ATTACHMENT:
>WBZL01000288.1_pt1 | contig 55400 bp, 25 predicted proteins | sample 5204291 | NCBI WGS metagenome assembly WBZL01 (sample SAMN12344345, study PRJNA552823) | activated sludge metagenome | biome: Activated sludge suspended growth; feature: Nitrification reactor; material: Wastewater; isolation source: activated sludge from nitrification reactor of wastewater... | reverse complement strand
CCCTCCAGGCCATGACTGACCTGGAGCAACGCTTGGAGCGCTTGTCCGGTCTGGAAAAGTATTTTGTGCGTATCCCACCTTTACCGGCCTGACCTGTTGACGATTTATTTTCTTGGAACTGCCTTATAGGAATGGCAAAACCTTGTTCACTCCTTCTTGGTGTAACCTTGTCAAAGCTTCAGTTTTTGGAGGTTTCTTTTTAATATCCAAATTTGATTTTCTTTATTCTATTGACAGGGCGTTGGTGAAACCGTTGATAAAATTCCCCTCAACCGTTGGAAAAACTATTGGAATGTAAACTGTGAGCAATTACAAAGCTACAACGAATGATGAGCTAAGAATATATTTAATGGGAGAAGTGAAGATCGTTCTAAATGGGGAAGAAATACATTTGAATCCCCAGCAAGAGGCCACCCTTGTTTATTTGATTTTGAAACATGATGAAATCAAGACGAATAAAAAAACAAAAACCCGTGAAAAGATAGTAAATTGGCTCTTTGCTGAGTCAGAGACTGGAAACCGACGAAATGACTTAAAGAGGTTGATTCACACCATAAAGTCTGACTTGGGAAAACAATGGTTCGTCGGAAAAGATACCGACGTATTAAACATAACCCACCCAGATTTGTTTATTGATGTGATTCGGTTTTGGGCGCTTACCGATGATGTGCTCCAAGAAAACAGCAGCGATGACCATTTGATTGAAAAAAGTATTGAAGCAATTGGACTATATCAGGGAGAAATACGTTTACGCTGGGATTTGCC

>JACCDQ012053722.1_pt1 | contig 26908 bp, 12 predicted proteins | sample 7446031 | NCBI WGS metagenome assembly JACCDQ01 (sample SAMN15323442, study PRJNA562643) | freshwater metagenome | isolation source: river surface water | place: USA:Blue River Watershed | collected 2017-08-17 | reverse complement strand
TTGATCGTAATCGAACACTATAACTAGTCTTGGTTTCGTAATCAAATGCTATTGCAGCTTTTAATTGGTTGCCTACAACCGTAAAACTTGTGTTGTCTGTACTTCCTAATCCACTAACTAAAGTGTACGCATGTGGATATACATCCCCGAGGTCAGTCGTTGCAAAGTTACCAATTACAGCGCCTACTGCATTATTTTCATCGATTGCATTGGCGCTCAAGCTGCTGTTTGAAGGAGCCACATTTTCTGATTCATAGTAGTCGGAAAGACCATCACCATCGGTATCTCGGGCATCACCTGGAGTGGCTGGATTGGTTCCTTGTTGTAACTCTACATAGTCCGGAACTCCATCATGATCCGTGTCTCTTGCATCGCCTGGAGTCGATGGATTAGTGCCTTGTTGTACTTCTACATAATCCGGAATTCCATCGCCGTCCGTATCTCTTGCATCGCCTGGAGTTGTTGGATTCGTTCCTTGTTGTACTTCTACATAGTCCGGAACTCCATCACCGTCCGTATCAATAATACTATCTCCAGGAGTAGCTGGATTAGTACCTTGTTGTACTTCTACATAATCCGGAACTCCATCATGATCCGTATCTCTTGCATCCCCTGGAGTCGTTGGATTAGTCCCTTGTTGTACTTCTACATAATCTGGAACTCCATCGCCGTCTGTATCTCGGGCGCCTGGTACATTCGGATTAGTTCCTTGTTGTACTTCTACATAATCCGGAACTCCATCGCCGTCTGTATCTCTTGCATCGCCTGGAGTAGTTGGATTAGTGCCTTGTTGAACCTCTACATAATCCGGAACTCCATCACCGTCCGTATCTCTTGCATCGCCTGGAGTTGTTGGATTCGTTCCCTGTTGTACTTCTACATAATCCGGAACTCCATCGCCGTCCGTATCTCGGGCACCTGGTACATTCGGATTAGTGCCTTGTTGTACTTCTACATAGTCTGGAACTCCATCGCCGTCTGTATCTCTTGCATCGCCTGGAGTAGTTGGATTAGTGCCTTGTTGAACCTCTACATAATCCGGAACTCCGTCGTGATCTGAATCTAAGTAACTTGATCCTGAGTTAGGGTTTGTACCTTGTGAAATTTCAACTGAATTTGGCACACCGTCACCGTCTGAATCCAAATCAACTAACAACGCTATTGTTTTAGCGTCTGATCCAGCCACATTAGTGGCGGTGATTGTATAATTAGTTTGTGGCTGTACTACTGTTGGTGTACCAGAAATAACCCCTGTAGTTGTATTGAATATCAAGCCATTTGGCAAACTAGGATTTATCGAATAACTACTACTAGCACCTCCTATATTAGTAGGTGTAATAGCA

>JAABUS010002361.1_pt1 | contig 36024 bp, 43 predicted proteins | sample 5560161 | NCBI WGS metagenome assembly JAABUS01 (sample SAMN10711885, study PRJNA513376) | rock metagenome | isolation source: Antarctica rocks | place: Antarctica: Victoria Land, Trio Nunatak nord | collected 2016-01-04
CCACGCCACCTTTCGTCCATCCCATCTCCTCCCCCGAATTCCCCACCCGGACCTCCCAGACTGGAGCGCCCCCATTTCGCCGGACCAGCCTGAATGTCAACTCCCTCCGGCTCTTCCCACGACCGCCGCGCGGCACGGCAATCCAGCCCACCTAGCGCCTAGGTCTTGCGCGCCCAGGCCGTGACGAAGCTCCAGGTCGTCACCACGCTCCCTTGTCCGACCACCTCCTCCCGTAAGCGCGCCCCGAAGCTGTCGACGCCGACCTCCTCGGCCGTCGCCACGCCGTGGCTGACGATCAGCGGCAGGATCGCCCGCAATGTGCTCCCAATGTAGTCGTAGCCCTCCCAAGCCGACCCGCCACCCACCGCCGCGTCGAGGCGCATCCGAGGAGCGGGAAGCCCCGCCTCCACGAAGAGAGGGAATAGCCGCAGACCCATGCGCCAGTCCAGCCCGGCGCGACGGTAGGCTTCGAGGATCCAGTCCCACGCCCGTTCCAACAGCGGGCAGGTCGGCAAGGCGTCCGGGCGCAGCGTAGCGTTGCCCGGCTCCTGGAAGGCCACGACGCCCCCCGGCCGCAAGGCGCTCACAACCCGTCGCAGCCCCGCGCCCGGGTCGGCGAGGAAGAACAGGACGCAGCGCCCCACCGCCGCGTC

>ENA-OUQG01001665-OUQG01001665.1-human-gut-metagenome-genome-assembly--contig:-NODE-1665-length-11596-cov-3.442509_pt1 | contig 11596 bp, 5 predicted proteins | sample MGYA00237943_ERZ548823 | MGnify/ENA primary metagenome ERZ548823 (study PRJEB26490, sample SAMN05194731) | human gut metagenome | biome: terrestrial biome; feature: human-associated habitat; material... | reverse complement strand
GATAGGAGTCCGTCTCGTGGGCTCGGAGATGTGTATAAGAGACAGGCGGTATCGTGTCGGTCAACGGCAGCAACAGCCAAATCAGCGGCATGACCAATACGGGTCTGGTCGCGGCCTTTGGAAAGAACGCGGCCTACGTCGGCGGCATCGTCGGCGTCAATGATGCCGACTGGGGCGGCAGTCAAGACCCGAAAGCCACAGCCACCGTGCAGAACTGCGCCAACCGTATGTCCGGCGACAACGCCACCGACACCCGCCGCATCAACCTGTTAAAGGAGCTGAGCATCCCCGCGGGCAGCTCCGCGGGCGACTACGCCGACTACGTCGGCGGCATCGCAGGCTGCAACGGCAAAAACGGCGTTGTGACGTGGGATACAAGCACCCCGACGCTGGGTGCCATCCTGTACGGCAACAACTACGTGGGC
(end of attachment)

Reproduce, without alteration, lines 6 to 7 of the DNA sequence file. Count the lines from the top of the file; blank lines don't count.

CCACGCCACCTTTCGTCCATCCCATCTCCTCCCCCGAATTCCCCACCCGGACCTCCCAGACTGGAGCGCCCCCATTTCGCCGGACCAGCCTGAATGTCAACTCCCTCCGGCTCTTCCCACGACCGCCGCGCGGCACGGCAATCCAGCCCACCTAGCGCCTAGGTCTTGCGCGCCCAGGCCGTGACGAAGCTCCAGGTCGTCACCACGCTCCCTTGTCCGACCACCTCCTCCCGTAAGCGCGCCCCGAAGCTGTCGACGCCGACCTCCTCGGCCGTCGCCACGCCGTGGCTGACGATCAGCGGCAGGATCGCCCGCAATGTGCTCCCAATGTAGTCGTAGCCCTCCCAAGCCGACCCGCCACCCACCGCCGCGTCGAGGCGCATCCGAGGAGCGGGAAGCCCCGCCTCCACGAAGAGAGGGAATAGCCGCAGACCCATGCGCCAGTCCAGCCCGGCGCGACGGTAGGCTTCGAGGATCCAGTCCCACGCCCGTTCCAACAGCGGGCAGGTCGGCAAGGCGTCCGGGCGCAGCGTAGCGTTGCCCGGCTCCTGGAAGGCCACGACGCCCCCCGGCCGCAAGGCGCTCACAACCCGTCGCAGCCCCGCGCCCGGGTCGGCGAGGAAGAACAGGACGCAGCGCCCCACCGCCGCGTC

>ENA-OUQG01001665-OUQG01001665.1-human-gut-metagenome-genome-assembly--contig:-NODE-1665-length-11596-cov-3.442509_pt1 | contig 11596 bp, 5 predicted proteins | sample MGYA00237943_ERZ548823 | MGnify/ENA primary metagenome ERZ548823 (study PRJEB26490, sample SAMN05194731) | human gut metagenome | biome: terrestrial biome; feature: human-associated habitat; material... | reverse complement strand